Be Impeccable With Your Word for Better Mental Health

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I made it through the first part of the book, The Four Agreements by Don Miguel Ruiz.  The first agreement is “Be Impeccable With Your Word.”  He says that our words have power; are like magic.  Words can harm or help.  Words can incite hate or promote love.  It is here where the impeccable part comes in.

Impeccable means to not sin against one’s self.  When we attack or speak unlovingly to others we create in them negative feelings towards us, thereby causing harm or “sinning” against ourselves.

Being impeccable means being genuine and loving with ourselves by being genuine and loving with others.  It’s knowing when to say something and when to be silent.  It is avoiding gossip at all costs.  It’s not only learning what to say, but HOW to say it.  I am finding out, as I try to apply this agreement to my daily life, that it is a very difficult thing to do.

I find myself NOT being impeccable with my word about things all day, even silly things like complaining about an app on my phone – saying things like, “These app developers don’t know what they are doing.  If they had any sense they’d know what people want!”

That is not being impeccable with my word.  Instead I could have said, “I wish the app had this feature on it.”  See the difference?  In the former I felt irritated and angry and self-righteous.  In the latter, my emotive state would have been much calmer and serene, thus impeccable.

This is going to take a lot of practice and mindfulness to change, because I think I am more of a complainer than I realize.  I gossip and I judge and I complain.  I’ve worked really hard over the last couple of months to stop judging myself; to be impeccable with my word directly towards myself, and I’ve made a lot of progress with it.

Now, it is time to look outside of myself and make some changes.  Now, it is time to try to be completely impeccable with my word in not just my relationship with myself, but in how I relate to everyone and everything.

Wish me luck.

 

What to Do When Thoughts and Feelings are Jumbled

alone-513525__180My mind is all over the place this morning.  I get into the groove of wanting to write something educational for you all because I do write mental health articles for other websites, and I am just not used to writing so much about myself personally.  It really takes a lot of effort to reflect on what is going on inside of my head and how I am feeling.  When I sit to do so, I often feel nothing and then things turn panicky because I get scared of the “nothing” feeling.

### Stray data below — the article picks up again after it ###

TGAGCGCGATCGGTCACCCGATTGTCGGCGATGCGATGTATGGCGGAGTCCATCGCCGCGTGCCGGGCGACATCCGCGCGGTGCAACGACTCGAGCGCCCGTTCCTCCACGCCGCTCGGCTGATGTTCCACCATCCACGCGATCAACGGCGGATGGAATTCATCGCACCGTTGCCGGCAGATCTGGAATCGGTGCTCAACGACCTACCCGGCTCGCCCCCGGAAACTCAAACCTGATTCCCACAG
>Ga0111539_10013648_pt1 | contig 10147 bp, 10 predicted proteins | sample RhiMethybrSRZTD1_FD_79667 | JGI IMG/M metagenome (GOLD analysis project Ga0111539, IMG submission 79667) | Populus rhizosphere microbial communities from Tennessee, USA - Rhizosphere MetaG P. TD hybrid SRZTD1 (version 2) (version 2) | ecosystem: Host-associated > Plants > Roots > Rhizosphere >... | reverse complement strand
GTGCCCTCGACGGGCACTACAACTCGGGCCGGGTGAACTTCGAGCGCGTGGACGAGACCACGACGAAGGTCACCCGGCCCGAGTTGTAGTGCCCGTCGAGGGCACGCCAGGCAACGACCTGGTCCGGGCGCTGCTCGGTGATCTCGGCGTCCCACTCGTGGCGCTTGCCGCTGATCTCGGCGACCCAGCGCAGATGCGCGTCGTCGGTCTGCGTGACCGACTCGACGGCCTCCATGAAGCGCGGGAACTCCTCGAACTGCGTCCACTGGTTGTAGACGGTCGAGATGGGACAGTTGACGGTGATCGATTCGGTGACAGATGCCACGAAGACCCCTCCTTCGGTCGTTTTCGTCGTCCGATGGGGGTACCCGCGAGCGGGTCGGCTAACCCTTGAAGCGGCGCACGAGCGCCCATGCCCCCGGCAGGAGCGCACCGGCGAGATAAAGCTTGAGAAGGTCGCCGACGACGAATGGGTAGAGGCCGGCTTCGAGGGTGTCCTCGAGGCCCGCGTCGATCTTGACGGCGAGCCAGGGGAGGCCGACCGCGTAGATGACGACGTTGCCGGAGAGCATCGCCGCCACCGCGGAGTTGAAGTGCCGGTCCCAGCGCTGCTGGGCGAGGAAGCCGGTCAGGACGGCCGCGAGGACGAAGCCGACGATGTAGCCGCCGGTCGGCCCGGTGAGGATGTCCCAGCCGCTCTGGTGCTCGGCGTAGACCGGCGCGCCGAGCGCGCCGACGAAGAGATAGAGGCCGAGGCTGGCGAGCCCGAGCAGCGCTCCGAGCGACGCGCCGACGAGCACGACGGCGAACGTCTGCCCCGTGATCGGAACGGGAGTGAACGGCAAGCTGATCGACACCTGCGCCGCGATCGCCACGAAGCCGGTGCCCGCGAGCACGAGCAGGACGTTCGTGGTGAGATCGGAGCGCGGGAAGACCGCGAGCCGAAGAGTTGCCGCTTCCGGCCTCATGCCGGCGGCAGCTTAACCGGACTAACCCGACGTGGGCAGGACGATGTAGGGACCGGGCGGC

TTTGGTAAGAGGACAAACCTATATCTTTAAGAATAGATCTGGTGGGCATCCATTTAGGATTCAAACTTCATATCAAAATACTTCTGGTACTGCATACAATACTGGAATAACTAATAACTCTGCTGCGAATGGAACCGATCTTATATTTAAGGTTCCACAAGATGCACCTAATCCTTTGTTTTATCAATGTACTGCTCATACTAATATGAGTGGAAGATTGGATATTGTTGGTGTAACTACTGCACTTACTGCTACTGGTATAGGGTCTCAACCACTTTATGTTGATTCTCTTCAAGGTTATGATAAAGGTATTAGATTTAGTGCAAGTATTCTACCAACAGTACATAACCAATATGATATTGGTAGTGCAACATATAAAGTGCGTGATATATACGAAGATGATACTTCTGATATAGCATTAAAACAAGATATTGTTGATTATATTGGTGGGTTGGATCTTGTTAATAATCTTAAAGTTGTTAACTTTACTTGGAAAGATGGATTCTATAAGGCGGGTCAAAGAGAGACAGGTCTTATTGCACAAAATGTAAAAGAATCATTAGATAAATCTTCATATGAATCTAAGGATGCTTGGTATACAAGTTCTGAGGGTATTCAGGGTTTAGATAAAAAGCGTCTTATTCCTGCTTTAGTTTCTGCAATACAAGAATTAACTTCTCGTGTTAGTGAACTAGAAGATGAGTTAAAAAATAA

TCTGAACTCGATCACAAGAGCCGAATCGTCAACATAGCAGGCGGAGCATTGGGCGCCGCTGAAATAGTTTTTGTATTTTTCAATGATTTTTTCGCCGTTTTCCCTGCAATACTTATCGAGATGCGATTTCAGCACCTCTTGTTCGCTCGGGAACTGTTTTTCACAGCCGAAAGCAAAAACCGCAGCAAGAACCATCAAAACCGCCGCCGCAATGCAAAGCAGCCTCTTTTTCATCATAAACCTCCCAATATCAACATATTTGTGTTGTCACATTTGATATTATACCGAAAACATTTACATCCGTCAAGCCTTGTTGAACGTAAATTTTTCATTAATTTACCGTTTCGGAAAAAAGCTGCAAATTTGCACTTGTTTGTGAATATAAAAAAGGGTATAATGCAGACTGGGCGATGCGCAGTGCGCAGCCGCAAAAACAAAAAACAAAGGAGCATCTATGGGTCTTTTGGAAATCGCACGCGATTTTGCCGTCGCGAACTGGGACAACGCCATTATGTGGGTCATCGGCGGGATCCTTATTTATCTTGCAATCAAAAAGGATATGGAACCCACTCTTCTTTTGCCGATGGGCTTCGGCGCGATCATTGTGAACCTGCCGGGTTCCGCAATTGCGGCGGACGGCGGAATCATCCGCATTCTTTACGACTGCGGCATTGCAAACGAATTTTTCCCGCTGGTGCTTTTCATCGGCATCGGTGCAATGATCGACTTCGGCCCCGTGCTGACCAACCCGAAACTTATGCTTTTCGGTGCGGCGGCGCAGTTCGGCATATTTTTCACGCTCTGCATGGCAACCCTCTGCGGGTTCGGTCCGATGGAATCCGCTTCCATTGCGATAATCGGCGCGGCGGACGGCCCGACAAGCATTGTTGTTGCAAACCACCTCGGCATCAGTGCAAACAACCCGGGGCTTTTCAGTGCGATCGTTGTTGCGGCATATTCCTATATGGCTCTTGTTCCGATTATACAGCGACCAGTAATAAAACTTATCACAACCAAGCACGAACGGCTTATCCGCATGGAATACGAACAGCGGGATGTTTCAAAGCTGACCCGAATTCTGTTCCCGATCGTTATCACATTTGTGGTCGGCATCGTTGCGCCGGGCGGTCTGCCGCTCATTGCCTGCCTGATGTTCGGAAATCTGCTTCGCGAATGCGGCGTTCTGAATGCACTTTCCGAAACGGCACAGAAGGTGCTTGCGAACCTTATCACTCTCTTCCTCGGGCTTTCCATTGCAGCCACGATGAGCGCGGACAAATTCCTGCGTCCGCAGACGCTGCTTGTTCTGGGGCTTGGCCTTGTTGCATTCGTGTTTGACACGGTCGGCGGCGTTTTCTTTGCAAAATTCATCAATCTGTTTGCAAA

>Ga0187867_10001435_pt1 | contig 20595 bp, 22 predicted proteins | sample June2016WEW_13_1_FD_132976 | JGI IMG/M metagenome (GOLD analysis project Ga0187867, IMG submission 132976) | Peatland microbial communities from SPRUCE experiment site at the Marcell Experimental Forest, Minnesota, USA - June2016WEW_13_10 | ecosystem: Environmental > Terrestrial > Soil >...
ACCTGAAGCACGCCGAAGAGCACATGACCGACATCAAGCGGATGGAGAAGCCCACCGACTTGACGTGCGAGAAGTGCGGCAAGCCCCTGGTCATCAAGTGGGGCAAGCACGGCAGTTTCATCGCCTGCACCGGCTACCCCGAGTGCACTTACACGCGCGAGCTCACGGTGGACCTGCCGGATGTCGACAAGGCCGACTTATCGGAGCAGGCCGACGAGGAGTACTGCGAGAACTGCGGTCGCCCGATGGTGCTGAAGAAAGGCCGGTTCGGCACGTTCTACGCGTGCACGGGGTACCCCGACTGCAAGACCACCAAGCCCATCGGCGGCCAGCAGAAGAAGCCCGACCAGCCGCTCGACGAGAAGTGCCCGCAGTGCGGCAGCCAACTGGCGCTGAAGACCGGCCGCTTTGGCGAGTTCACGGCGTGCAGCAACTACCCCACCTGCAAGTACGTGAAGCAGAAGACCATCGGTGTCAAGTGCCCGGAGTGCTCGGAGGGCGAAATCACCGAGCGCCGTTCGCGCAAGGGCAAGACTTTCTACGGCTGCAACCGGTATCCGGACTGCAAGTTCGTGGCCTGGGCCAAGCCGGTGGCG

When I think about my thoughts, they are either blank or seem to be hiding behind walls in my head.  What is that all about?  I surely don’t know.  I suppose meditation could help me get in touch with more of these thoughts and feelings.  I meditate sporadically, often looking up 10-20 minute sessions on YouTube.  I can’t sit through anything longer than that without getting restless and bored.  This probably means something.  I wish I had a therapist who could give me feedback on it.  Does anyone out there have any thoughts on it, or has experienced it and knows why?

I bet a therapist could give me feedback on a lot of things.  You know who gives me good feedback?  My husband and a few select friends.  I have a small faith group that meets a few times a month and we share about real stuff and give each other honest, loving feedback.  Talking and listening is truly one of the best ways for me to “unjumble” my thoughts and feelings.

Another way  I get things out is to write about them, which is why I started journalling on this blog.  So, write I will….

My daughter is doing great at her new school.  Her anxiety is under control and she has adjusted well to the new environment, which is so much better than her old school.  She feels comfortable and safe and happy.  I feel relieved and grateful, and so happy for her.  I want high school to be a positive, fun experience for her, not a nightmarish hell.  Prayers have definitely been answered.

High school was pretty much a nightmare for me because I had undiagnosed depression and probably the beginnings of bipolar disorder as well as alcoholism.  I also lived in a home with active alcoholic parents.  It was tough.  I am glad I am in recovery now, being treated for mental illness, and providing my children with a much better childhood than the one I had.

One of the things I love about being stable is that I feel like doing my hobbies – photography and writing.  I enjoy them so much and feel so fulfilled by doing them.  It is so disheartening when my mood takes a dip, as it always does with the bipolar disorder, and I don’t have the energy or motivation to do them anymore.

The writing especially goes by the wayside.  The words just don’t come….at all, which sucks because it makes keeping up a blog a bit challenging.  My hope is to make connections here that are consistent and lasting.  So, feel free to comment and I will always reply and check out your blog as well.

I am scanning my brain trying to think of any house chores that need to be done, but there are none.  It is the perfectionist in me who is acting up.  I need to learn to let things go a little.  Although, some of it may have to do with needing something to fill up my time.

I am thinking about looking for a job as a photography assistant.  Not sure if there is anything like that out there, but I won’t know if I don’t look.  Hopefully, by working on my negative judgements like my psychiatrist asked me to, I will be able to maintain a stable mood longer than I usually do and be able to possibly do something crazy like work a little part-time job.  Wouldn’t that be amazing, considering I haven’t been able to work in seven years?

Hope you’re having a nice day.  More soon…